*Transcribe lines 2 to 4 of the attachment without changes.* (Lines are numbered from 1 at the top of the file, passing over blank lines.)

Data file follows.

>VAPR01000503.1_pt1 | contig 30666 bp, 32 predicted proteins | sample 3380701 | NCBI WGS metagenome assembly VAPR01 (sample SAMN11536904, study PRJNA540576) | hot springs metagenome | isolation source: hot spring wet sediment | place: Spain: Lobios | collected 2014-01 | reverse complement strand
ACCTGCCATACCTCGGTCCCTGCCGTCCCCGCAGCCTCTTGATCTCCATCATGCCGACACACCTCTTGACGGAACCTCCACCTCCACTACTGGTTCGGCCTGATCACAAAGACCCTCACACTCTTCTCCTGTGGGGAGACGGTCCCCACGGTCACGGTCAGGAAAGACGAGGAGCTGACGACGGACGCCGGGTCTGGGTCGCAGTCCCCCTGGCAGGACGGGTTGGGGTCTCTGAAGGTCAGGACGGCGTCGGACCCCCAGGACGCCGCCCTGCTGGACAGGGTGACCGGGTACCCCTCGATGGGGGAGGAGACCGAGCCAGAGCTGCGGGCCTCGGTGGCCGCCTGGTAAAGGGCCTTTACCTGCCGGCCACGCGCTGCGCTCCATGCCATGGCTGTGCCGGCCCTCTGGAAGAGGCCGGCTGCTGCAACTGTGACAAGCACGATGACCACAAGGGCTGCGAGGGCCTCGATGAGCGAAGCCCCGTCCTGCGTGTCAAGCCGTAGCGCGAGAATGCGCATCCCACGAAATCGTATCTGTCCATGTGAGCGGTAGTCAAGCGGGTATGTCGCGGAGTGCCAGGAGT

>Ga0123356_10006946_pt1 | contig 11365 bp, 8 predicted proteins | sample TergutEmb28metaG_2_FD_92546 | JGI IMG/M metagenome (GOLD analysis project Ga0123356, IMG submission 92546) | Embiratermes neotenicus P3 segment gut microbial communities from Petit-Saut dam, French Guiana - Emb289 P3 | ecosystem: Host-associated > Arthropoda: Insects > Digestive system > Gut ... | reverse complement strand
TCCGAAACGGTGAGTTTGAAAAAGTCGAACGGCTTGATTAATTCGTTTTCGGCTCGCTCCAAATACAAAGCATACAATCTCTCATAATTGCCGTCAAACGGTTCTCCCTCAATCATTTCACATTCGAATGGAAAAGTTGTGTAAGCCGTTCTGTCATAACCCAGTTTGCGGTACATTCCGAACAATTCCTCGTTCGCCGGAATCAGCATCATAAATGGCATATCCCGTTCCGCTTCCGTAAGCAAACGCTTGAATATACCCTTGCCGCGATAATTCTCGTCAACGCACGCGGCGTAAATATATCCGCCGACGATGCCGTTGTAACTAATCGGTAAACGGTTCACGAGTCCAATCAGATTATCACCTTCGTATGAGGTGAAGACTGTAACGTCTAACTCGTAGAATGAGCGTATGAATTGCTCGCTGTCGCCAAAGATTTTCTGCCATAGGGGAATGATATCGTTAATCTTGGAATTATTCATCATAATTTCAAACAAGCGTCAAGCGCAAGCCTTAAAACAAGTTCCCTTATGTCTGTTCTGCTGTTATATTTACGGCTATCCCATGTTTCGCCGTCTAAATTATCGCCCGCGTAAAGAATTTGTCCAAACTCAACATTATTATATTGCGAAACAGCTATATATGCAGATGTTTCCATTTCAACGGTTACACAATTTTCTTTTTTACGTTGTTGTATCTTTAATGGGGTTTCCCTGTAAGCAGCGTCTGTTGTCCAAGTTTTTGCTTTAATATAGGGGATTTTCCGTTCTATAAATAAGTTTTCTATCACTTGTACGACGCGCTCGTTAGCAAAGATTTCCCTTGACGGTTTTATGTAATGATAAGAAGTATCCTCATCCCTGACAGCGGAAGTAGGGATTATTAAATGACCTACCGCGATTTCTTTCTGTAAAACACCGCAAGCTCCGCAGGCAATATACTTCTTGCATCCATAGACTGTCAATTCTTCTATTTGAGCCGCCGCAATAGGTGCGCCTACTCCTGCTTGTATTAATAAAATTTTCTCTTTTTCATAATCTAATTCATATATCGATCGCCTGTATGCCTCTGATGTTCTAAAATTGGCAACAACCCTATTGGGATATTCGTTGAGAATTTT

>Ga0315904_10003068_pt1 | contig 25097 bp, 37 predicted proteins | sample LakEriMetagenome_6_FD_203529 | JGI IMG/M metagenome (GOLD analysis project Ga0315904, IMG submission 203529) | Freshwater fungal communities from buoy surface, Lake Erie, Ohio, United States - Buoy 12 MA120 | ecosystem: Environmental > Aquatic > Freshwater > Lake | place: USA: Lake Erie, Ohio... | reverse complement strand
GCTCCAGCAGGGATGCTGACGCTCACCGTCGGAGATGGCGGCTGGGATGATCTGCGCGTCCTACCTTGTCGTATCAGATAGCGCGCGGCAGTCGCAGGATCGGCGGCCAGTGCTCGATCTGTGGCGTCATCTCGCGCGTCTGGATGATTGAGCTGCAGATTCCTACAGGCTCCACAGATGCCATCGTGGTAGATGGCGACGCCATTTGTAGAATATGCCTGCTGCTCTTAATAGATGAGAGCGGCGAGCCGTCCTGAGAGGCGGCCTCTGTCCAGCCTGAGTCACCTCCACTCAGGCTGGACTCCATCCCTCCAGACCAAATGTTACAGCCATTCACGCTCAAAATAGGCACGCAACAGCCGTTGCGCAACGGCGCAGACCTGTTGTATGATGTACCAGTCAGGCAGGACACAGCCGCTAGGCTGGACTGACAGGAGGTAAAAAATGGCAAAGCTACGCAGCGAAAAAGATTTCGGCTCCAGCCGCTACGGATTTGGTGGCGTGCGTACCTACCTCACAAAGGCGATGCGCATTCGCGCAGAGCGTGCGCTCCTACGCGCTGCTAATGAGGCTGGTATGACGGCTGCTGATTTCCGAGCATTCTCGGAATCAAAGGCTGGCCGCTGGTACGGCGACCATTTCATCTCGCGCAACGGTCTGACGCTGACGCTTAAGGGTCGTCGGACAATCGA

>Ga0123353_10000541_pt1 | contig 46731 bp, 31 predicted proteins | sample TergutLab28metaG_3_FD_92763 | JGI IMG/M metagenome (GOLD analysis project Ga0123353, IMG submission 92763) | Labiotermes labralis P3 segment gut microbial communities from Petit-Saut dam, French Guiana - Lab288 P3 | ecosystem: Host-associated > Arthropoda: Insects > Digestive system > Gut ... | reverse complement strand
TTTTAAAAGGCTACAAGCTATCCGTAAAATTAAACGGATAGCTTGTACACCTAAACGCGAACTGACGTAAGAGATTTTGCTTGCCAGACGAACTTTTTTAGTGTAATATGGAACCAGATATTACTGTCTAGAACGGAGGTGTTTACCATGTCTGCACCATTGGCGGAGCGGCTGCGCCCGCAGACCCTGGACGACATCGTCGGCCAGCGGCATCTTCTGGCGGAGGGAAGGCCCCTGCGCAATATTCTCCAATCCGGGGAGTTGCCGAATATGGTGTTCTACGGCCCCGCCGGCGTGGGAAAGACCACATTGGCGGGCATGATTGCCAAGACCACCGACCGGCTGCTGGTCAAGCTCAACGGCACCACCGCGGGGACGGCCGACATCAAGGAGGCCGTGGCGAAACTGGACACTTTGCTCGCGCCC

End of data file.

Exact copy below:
ACCTGCCATACCTCGGTCCCTGCCGTCCCCGCAGCCTCTTGATCTCCATCATGCCGACACACCTCTTGACGGAACCTCCACCTCCACTACTGGTTCGGCCTGATCACAAAGACCCTCACACTCTTCTCCTGTGGGGAGACGGTCCCCACGGTCACGGTCAGGAAAGACGAGGAGCTGACGACGGACGCCGGGTCTGGGTCGCAGTCCCCCTGGCAGGACGGGTTGGGGTCTCTGAAGGTCAGGACGGCGTCGGACCCCCAGGACGCCGCCCTGCTGGACAGGGTGACCGGGTACCCCTCGATGGGGGAGGAGACCGAGCCAGAGCTGCGGGCCTCGGTGGCCGCCTGGTAAAGGGCCTTTACCTGCCGGCCACGCGCTGCGCTCCATGCCATGGCTGTGCCGGCCCTCTGGAAGAGGCCGGCTGCTGCAACTGTGACAAGCACGATGACCACAAGGGCTGCGAGGGCCTCGATGAGCGAAGCCCCGTCCTGCGTGTCAAGCCGTAGCGCGAGAATGCGCATCCCACGAAATCGTATCTGTCCATGTGAGCGGTAGTCAAGCGGGTATGTCGCGGAGTGCCAGGAGT

>Ga0123356_10006946_pt1 | contig 11365 bp, 8 predicted proteins | sample TergutEmb28metaG_2_FD_92546 | JGI IMG/M metagenome (GOLD analysis project Ga0123356, IMG submission 92546) | Embiratermes neotenicus P3 segment gut microbial communities from Petit-Saut dam, French Guiana - Emb289 P3 | ecosystem: Host-associated > Arthropoda: Insects > Digestive system > Gut ... | reverse complement strand
TCCGAAACGGTGAGTTTGAAAAAGTCGAACGGCTTGATTAATTCGTTTTCGGCTCGCTCCAAATACAAAGCATACAATCTCTCATAATTGCCGTCAAACGGTTCTCCCTCAATCATTTCACATTCGAATGGAAAAGTTGTGTAAGCCGTTCTGTCATAACCCAGTTTGCGGTACATTCCGAACAATTCCTCGTTCGCCGGAATCAGCATCATAAATGGCATATCCCGTTCCGCTTCCGTAAGCAAACGCTTGAATATACCCTTGCCGCGATAATTCTCGTCAACGCACGCGGCGTAAATATATCCGCCGACGATGCCGTTGTAACTAATCGGTAAACGGTTCACGAGTCCAATCAGATTATCACCTTCGTATGAGGTGAAGACTGTAACGTCTAACTCGTAGAATGAGCGTATGAATTGCTCGCTGTCGCCAAAGATTTTCTGCCATAGGGGAATGATATCGTTAATCTTGGAATTATTCATCATAATTTCAAACAAGCGTCAAGCGCAAGCCTTAAAACAAGTTCCCTTATGTCTGTTCTGCTGTTATATTTACGGCTATCCCATGTTTCGCCGTCTAAATTATCGCCCGCGTAAAGAATTTGTCCAAACTCAACATTATTATATTGCGAAACAGCTATATATGCAGATGTTTCCATTTCAACGGTTACACAATTTTCTTTTTTACGTTGTTGTATCTTTAATGGGGTTTCCCTGTAAGCAGCGTCTGTTGTCCAAGTTTTTGCTTTAATATAGGGGATTTTCCGTTCTATAAATAAGTTTTCTATCACTTGTACGACGCGCTCGTTAGCAAAGATTTCCCTTGACGGTTTTATGTAATGATAAGAAGTATCCTCATCCCTGACAGCGGAAGTAGGGATTATTAAATGACCTACCGCGATTTCTTTCTGTAAAACACCGCAAGCTCCGCAGGCAATATACTTCTTGCATCCATAGACTGTCAATTCTTCTATTTGAGCCGCCGCAATAGGTGCGCCTACTCCTGCTTGTATTAATAAAATTTTCTCTTTTTCATAATCTAATTCATATATCGATCGCCTGTATGCCTCTGATGTTCTAAAATTGGCAACAACCCTATTGGGATATTCGTTGAGAATTTT